Cancer deaths have been dropping across the country, but some states are more effective than others.
The American Cancer Society’s annual report on cancer rates and deaths reports that deaths from cancer have dropped by 22% over the past 20 years. This means 1.5 million lives have been spared.
Decreases in lung cancer, breast cancer, prostate cancer and colon cancer, the four major cancers, are driving much of the improvement.
More widespread screening, which is leading to early detection and treatment, is also helping finding and managing cancer before they become fatal.
Unfortunately, the data also shows that there is a disturbing trend of slower progress in southern states. On average, death rates in the southern region of the U.S. have declined by about 15% compared to drops of 25% -30% in Delaware, Maryland, Massachusetts and New York.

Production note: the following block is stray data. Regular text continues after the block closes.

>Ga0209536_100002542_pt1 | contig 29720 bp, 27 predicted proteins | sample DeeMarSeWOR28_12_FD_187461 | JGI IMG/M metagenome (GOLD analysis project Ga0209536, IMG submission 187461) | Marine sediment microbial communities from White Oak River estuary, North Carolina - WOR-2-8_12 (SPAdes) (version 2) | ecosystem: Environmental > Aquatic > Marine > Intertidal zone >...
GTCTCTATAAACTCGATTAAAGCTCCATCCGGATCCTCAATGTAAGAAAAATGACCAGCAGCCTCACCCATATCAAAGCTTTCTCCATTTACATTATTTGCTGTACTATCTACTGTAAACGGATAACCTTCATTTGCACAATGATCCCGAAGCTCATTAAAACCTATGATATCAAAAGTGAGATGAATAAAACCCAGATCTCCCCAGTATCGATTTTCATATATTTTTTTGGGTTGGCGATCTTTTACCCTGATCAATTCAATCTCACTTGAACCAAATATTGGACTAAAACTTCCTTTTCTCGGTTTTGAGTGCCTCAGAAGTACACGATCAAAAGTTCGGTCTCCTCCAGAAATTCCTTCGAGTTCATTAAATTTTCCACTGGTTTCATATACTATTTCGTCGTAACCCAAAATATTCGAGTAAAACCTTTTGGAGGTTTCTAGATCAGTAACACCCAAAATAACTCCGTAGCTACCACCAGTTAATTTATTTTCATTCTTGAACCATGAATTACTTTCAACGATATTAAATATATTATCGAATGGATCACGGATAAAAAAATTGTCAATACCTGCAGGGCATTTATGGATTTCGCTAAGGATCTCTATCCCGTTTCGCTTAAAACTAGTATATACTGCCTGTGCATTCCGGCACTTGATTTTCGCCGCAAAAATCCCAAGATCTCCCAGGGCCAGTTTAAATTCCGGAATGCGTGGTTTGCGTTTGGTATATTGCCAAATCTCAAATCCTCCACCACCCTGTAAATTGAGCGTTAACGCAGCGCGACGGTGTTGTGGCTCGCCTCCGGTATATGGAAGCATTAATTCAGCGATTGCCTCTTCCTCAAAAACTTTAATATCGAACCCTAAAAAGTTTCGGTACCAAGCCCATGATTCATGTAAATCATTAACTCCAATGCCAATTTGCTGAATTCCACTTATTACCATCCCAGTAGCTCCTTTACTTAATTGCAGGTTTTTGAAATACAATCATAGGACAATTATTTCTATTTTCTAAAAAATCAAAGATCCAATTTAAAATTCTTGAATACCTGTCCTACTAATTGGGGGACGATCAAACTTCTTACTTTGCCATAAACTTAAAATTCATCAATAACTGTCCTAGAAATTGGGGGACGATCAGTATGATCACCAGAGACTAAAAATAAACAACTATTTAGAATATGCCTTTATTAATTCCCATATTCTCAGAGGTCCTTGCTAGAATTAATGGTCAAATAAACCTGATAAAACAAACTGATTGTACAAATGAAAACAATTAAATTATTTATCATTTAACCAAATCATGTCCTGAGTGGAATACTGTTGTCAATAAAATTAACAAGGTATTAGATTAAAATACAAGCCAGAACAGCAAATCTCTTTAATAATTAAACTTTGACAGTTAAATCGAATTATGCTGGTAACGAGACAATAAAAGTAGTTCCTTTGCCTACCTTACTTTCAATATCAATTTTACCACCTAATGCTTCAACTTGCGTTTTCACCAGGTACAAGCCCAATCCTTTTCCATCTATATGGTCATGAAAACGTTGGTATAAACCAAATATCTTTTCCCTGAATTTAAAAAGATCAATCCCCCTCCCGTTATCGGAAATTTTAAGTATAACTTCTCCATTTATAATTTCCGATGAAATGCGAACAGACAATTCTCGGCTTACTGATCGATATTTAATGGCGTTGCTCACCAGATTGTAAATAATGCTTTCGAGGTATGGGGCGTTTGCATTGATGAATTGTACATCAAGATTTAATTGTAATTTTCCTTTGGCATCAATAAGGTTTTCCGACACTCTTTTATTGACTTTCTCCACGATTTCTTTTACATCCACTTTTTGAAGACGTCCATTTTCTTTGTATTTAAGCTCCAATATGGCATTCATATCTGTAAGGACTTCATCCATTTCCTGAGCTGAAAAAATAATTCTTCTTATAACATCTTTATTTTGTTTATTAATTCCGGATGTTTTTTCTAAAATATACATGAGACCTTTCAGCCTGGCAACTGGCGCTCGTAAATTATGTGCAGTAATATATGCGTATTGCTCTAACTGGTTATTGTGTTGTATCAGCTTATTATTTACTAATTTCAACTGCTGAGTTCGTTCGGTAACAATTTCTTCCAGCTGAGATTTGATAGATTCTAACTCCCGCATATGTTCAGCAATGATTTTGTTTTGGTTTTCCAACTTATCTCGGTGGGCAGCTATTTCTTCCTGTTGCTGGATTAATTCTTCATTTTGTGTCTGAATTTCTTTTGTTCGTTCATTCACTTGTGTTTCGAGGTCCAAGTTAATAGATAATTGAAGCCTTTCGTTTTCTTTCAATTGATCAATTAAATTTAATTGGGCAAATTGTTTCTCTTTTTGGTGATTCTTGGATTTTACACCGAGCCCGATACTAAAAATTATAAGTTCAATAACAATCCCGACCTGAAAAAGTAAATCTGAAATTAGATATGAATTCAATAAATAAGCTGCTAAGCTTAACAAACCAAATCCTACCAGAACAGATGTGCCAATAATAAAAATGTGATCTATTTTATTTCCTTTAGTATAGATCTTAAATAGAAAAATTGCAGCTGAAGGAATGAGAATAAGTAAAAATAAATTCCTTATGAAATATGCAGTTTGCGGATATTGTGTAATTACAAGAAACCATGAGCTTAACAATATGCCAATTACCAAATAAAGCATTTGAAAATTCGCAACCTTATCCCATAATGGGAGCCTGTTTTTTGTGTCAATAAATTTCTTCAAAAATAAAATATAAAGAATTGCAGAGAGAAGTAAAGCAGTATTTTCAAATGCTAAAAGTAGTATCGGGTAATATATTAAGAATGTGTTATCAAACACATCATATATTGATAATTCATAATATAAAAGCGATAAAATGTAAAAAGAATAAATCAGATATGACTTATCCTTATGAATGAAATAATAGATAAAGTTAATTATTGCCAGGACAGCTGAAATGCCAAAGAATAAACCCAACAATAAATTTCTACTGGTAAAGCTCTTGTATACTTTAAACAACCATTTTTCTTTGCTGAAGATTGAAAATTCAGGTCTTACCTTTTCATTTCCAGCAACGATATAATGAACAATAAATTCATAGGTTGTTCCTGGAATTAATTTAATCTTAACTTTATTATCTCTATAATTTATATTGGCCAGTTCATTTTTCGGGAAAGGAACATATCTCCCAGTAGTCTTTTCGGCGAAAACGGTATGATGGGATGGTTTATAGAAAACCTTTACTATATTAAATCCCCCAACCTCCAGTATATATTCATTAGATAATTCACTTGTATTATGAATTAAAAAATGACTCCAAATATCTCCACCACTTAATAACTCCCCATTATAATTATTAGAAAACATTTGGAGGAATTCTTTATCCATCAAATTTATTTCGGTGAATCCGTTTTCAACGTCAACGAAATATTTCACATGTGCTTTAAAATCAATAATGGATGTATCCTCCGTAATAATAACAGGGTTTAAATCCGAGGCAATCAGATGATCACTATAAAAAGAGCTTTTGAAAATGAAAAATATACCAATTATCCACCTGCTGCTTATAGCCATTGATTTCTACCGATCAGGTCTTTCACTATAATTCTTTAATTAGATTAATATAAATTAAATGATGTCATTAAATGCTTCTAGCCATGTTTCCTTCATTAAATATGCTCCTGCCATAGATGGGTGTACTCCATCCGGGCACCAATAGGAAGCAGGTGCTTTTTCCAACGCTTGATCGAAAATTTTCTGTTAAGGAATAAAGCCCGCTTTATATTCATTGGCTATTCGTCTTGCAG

According to researchers the smaller decline may be attributed to higher smoking rates in states like South Carolina and Kentucky as well as more obesity and greater disparities in socioeconomic status. Generally people with lower incomes have less access to cancer screening and treatment programs.
The differences are due to unequal dissemination of early detection and improvements in treatment rather than biology.
It is especially important for improvements to continue as the population continues to age. Cancer is generally a disease of aging, the absolute number of caner diagnoses and potential deaths could increase. However, by expanding screening programs and ensuring that more people have access to them could help keep cancer rates and deaths trending downward.
The improvements in northeastern states show that it is possible. Awareness and education about early screening and detections need to be spread to everyone in the U.S. There would be enormous gains from just that.
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